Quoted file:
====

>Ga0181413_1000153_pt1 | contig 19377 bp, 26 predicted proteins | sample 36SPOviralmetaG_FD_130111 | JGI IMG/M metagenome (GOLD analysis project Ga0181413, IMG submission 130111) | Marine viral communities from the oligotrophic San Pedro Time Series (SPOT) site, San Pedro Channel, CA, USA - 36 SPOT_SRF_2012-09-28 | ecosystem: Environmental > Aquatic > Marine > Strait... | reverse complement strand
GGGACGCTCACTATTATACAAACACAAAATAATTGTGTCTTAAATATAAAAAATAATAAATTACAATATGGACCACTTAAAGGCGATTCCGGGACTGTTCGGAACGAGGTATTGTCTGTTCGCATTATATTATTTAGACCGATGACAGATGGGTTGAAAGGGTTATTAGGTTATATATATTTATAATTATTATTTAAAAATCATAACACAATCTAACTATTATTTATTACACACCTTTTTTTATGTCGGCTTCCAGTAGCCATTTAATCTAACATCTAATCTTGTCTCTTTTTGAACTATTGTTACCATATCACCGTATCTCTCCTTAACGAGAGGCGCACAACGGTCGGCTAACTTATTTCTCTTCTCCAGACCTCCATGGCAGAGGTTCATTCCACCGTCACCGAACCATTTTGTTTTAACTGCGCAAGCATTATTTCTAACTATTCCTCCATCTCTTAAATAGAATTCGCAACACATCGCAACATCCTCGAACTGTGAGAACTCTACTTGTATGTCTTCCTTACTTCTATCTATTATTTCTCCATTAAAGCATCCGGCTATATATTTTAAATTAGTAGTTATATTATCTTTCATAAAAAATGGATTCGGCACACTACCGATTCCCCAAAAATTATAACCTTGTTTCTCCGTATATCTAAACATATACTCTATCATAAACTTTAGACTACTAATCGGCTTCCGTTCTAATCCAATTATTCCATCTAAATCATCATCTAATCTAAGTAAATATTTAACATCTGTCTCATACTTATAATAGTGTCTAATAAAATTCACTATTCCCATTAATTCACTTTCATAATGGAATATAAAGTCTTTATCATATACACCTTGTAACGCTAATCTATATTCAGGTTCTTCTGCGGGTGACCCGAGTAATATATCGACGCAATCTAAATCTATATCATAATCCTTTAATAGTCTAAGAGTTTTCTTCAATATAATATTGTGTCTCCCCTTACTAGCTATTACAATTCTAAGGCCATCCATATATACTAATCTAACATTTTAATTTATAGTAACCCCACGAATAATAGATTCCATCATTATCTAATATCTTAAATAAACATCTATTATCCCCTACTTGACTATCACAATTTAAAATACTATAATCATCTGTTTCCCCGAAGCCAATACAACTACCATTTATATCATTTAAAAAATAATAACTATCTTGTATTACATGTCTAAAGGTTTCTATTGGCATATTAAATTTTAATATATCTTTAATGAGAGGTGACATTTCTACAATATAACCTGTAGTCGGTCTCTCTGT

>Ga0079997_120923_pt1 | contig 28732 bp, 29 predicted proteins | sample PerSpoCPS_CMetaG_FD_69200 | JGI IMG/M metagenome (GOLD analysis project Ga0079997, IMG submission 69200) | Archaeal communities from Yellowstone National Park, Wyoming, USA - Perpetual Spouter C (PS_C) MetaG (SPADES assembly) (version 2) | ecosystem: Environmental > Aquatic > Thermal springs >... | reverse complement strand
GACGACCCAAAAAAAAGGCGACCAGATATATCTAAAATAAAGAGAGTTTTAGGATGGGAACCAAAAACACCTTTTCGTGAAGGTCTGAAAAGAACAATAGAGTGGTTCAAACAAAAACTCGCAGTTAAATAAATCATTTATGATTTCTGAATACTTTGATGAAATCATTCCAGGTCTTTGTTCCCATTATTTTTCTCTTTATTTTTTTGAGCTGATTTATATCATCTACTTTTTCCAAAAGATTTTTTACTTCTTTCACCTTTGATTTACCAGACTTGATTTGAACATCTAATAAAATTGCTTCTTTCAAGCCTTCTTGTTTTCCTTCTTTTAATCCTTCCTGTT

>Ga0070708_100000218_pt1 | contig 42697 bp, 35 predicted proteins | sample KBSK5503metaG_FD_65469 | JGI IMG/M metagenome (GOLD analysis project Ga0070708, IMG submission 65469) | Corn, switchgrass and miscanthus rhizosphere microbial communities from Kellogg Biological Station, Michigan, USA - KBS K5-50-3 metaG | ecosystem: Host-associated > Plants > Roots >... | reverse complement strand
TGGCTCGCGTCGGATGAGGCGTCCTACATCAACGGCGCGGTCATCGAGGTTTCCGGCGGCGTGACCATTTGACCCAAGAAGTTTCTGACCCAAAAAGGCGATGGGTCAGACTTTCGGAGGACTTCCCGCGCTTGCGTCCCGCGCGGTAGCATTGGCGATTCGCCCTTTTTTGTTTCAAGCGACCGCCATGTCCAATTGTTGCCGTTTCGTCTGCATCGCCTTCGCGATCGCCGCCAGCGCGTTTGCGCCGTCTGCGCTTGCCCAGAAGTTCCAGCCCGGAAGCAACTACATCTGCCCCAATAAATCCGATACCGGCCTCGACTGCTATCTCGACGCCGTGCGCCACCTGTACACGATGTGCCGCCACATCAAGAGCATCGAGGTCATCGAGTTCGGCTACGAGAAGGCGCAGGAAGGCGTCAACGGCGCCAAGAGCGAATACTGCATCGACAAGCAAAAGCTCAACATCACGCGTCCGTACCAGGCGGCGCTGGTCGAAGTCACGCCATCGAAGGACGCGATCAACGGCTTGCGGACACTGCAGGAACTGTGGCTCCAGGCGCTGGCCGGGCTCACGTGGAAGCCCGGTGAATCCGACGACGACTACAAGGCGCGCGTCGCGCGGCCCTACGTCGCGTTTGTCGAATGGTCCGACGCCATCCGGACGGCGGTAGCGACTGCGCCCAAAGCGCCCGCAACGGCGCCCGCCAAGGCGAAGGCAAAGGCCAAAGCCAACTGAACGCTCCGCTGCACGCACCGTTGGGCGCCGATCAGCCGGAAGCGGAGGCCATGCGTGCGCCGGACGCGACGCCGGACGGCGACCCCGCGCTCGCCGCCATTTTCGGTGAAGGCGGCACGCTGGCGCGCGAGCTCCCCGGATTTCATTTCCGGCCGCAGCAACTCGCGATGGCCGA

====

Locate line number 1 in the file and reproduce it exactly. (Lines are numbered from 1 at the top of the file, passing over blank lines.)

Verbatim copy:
>Ga0181413_1000153_pt1 | contig 19377 bp, 26 predicted proteins | sample 36SPOviralmetaG_FD_130111 | JGI IMG/M metagenome (GOLD analysis project Ga0181413, IMG submission 130111) | Marine viral communities from the oligotrophic San Pedro Time Series (SPOT) site, San Pedro Channel, CA, USA - 36 SPOT_SRF_2012-09-28 | ecosystem: Environmental > Aquatic > Marine > Strait... | reverse complement strand